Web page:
Saturday, January 28, 2012

Interview with Wendell and Muriel Smith - Part 2

Muriel Smith, 1948
Part 2 of my interview with my parents, Wendell and Muriel Smith. The saga continues...

Dell: That brings us to Muriel...

Wendell: Right.

Dell: (to Muriel) You also grew up in New Jersey.

Muriel: Yes.

Dell: Morristown.

Muriel:  Yes.

Dell: During the Depression. Would you say the Depression affected the way you grew up? How things were?

Muriel:  Well, it may have affected us but I don’t think so. My particular family. My father had just opened his first auto supply store (Dean Phipps Auto Stores). About 1923 or something. By the time the Depression began at the end of the 1920s, he was doing very, very well. And that was the kind of business that flourished during the depression.

Dell: Sort of a do-it-yourself. Instead of buying a new car you would buy the parts to fix the car you had.

Sunday, January 22, 2012

Interview with Wendell and Muriel Smith - Part 1

In the next few months I'll be posting the writing of my father. As we clean out his bedroom we collect his work, which takes various forms: typed stories, hand-written pieces on lined paper, ideas on index cards, file folders and manilla envelopes with full-length manuscripts, college essays, printed articles. All of it analog, nothing in digital form. Which means it needs to be digitally archived, either transcribed, scanned, or photographed.

Among his papers are: issues of Driftwood, a monthly poetry anthology form the 1940s in which he published early poems; two novels; a book-length exegesis of an ornithologist; type- or hand-written journals detailing the years he met my mother (I found the very entry where he talks about their first date! He was smitten from the first.), a joint journal kept by both my parents during their honeymoon when they drove from the East Coast to California to spent six months atop a mountain where they were employed as fire lookouts, and his journal of the family's move from Pennsylvania to Cape Cod in early 1961.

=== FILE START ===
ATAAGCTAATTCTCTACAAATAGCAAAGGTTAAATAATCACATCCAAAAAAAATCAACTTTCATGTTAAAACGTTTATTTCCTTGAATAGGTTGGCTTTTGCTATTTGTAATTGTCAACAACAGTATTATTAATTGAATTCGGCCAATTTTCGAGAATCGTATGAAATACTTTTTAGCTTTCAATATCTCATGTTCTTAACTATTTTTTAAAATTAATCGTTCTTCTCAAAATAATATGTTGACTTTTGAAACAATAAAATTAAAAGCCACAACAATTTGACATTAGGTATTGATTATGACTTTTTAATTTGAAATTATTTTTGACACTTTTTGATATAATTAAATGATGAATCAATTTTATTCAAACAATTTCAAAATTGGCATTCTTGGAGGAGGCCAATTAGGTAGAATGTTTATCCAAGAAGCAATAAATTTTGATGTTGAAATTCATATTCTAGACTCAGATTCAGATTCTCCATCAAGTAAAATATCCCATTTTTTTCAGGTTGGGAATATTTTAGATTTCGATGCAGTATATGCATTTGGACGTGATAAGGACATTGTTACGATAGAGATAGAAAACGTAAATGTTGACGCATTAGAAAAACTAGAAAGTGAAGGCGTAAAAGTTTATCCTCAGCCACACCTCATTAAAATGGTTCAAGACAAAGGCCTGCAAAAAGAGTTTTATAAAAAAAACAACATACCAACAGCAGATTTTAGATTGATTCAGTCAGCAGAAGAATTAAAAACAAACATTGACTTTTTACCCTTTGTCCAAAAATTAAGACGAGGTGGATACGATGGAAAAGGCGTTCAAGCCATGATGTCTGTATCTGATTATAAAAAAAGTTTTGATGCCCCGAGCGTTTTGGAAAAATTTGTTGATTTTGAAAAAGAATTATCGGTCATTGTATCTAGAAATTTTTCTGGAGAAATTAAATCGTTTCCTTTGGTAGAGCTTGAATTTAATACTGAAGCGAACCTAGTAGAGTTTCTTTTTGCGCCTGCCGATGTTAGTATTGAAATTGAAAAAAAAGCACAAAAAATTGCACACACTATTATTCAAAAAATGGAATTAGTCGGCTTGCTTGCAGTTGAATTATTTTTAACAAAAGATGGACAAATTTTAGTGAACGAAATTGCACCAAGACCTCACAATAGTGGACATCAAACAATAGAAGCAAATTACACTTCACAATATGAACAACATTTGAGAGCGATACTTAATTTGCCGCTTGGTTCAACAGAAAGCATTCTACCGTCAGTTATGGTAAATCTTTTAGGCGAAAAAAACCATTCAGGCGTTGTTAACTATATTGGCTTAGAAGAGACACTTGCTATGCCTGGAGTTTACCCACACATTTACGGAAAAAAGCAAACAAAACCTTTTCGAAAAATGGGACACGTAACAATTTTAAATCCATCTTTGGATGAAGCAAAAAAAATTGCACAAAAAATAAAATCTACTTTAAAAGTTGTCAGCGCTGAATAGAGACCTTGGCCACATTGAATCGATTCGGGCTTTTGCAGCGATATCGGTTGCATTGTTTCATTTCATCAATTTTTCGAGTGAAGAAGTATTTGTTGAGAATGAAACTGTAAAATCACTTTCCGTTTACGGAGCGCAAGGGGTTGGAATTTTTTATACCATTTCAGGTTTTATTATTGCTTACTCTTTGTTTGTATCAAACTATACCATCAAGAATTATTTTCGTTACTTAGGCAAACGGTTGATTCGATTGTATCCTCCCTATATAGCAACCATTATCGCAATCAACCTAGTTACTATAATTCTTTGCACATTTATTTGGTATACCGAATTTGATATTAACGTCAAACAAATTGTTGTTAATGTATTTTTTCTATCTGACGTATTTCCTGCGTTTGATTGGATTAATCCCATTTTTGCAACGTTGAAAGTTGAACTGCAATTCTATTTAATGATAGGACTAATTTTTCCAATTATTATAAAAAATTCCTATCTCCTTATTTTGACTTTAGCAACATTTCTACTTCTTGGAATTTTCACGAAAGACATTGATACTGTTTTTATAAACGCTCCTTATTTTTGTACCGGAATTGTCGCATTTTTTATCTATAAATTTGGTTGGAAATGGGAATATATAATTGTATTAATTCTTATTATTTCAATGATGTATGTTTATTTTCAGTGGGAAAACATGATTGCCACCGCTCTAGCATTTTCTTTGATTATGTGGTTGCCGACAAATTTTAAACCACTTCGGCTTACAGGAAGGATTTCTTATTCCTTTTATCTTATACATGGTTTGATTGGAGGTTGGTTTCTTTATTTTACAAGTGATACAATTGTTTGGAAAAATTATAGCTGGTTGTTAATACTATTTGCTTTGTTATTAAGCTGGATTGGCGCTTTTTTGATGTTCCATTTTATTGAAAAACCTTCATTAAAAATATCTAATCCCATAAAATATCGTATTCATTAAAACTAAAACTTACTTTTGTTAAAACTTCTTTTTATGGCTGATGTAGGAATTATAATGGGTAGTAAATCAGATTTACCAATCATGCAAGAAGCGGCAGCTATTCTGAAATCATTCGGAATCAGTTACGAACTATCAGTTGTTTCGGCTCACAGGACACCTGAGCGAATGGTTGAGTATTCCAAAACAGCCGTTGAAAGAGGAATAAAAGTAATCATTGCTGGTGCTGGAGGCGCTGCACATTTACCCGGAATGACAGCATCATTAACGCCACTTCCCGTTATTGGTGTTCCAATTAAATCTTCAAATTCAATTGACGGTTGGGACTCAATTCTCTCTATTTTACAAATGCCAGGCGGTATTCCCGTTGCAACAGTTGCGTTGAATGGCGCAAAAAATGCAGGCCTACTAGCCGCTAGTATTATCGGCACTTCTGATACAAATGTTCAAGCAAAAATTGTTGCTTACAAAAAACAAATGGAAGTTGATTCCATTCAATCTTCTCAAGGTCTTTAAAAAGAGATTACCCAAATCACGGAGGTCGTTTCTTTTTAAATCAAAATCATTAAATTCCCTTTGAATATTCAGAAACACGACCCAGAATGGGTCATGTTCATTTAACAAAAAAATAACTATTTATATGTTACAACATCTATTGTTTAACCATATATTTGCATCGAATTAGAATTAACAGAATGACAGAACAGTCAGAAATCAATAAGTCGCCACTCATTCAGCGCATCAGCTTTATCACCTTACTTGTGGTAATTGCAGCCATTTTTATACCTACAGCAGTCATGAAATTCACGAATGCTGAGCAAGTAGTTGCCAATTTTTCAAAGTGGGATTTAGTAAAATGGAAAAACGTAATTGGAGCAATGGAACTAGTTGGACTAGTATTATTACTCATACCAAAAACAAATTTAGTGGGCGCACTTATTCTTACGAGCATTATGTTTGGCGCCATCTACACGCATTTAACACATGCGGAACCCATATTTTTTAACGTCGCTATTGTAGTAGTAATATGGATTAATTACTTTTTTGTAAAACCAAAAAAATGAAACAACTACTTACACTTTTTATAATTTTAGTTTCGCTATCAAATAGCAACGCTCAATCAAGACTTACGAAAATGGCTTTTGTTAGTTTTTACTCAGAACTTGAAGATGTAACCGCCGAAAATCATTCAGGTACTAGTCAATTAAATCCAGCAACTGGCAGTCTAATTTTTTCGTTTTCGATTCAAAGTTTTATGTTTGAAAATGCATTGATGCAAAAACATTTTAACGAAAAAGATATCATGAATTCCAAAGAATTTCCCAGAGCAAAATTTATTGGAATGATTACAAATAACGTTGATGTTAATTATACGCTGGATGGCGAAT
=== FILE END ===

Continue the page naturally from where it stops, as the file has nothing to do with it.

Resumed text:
There are also boxes of family photographs. I don't know if other families took as many photographs in the early mid-twentieth century, but cameras must have been yearly Christmas gifts for the Smith family. Dad was also a painter and illustrator. Aside from his love of birds, he took to doing watercolors and charcoals of beloved Cape Cod themes, adding his spin to light houses and crashing waves and soaring seagulls. He sent me cartoons when I was in college; he was influenced by Trudeau's Doonsbury comic. So I will post some of his artwork here as well.

It all amounts to an archive whose breadth and depth my father only occasionally hinted at during his later life. Wendell was a WWII glider pilot, a used book dealer, a writer, nature lover, a father of four kids, husband of almost 60 years to Muriel, herself a writer and book lover.

To get things started, I'm posting part 1 of the transcript of a recorded interview with both Wendell and Muriel Smith, when they lived in Florida, on Anna Maria Island, May 25th 2009. I'll post part 2 in the next few days.

Topics discussed: writing, reading, agents, literary influences, growing up during the Great Depression, WWII, living on Cape Cod, raising four kids to be readers and writers, buying and selling used books and antiques, how the Internet changed everything, the benefits of writing long hand, publishing cartoons in the New Yorker, publishing articles in Classics Illustrated, and meeting Kurt Vonnegut.

Dell Smith, son, interviewer.

Dell Smith: So, we’re here with Wendell Everett Smith and Muriel Phipps Smith. And we’re just going to be talking a little bit about writing and Smith family writers. (To Wendell) You grew up in New Jersey.

Wendell Smith: In Morristown.

Dell: You weren’t born during the depression, but you were a kid during the depression.

Wendell: Right.

Dell: So that must have had a bit of an impact on growing up and the way your family—

Wendell: Well it did, but you know, you’re a kid. You don’t really know. We weren’t starving to death or anything.